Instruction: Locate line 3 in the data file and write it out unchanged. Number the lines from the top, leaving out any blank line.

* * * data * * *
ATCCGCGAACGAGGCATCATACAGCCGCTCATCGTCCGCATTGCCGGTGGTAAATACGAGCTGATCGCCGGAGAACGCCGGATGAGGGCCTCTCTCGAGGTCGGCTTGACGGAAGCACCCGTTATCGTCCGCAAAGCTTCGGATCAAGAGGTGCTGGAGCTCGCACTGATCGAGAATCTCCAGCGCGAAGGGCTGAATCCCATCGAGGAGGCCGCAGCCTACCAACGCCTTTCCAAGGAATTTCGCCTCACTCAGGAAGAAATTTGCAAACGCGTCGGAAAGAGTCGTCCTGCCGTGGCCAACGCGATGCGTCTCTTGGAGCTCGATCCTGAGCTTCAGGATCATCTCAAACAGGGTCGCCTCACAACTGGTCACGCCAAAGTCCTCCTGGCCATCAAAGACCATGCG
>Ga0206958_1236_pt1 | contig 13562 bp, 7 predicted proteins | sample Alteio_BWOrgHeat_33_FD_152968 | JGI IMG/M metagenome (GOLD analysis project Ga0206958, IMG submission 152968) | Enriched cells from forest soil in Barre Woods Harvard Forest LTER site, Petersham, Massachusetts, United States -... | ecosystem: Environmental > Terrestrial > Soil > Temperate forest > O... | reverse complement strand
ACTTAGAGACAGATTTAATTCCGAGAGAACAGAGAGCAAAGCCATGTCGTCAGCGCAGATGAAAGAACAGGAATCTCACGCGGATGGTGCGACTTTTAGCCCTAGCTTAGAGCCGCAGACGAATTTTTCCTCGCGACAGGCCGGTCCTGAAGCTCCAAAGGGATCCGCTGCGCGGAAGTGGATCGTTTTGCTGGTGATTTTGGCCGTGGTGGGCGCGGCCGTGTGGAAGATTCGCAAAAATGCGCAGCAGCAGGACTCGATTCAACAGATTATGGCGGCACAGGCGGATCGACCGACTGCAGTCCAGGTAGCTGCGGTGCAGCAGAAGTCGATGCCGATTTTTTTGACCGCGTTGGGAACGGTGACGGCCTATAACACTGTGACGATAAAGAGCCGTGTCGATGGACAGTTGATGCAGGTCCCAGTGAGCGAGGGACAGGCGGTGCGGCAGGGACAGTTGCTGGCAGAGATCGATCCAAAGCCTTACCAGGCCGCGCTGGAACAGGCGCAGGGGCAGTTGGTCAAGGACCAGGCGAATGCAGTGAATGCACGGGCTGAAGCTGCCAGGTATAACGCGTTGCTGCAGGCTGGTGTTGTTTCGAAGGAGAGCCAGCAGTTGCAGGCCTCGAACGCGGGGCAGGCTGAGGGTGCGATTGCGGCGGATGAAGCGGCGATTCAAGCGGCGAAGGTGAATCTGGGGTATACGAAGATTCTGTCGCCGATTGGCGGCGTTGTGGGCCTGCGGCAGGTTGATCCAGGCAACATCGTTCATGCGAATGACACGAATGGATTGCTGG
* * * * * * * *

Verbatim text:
ACTTAGAGACAGATTTAATTCCGAGAGAACAGAGAGCAAAGCCATGTCGTCAGCGCAGATGAAAGAACAGGAATCTCACGCGGATGGTGCGACTTTTAGCCCTAGCTTAGAGCCGCAGACGAATTTTTCCTCGCGACAGGCCGGTCCTGAAGCTCCAAAGGGATCCGCTGCGCGGAAGTGGATCGTTTTGCTGGTGATTTTGGCCGTGGTGGGCGCGGCCGTGTGGAAGATTCGCAAAAATGCGCAGCAGCAGGACTCGATTCAACAGATTATGGCGGCACAGGCGGATCGACCGACTGCAGTCCAGGTAGCTGCGGTGCAGCAGAAGTCGATGCCGATTTTTTTGACCGCGTTGGGAACGGTGACGGCCTATAACACTGTGACGATAAAGAGCCGTGTCGATGGACAGTTGATGCAGGTCCCAGTGAGCGAGGGACAGGCGGTGCGGCAGGGACAGTTGCTGGCAGAGATCGATCCAAAGCCTTACCAGGCCGCGCTGGAACAGGCGCAGGGGCAGTTGGTCAAGGACCAGGCGAATGCAGTGAATGCACGGGCTGAAGCTGCCAGGTATAACGCGTTGCTGCAGGCTGGTGTTGTTTCGAAGGAGAGCCAGCAGTTGCAGGCCTCGAACGCGGGGCAGGCTGAGGGTGCGATTGCGGCGGATGAAGCGGCGATTCAAGCGGCGAAGGTGAATCTGGGGTATACGAAGATTCTGTCGCCGATTGGCGGCGTTGTGGGCCTGCGGCAGGTTGATCCAGGCAACATCGTTCATGCGAATGACACGAATGGATTGCTGG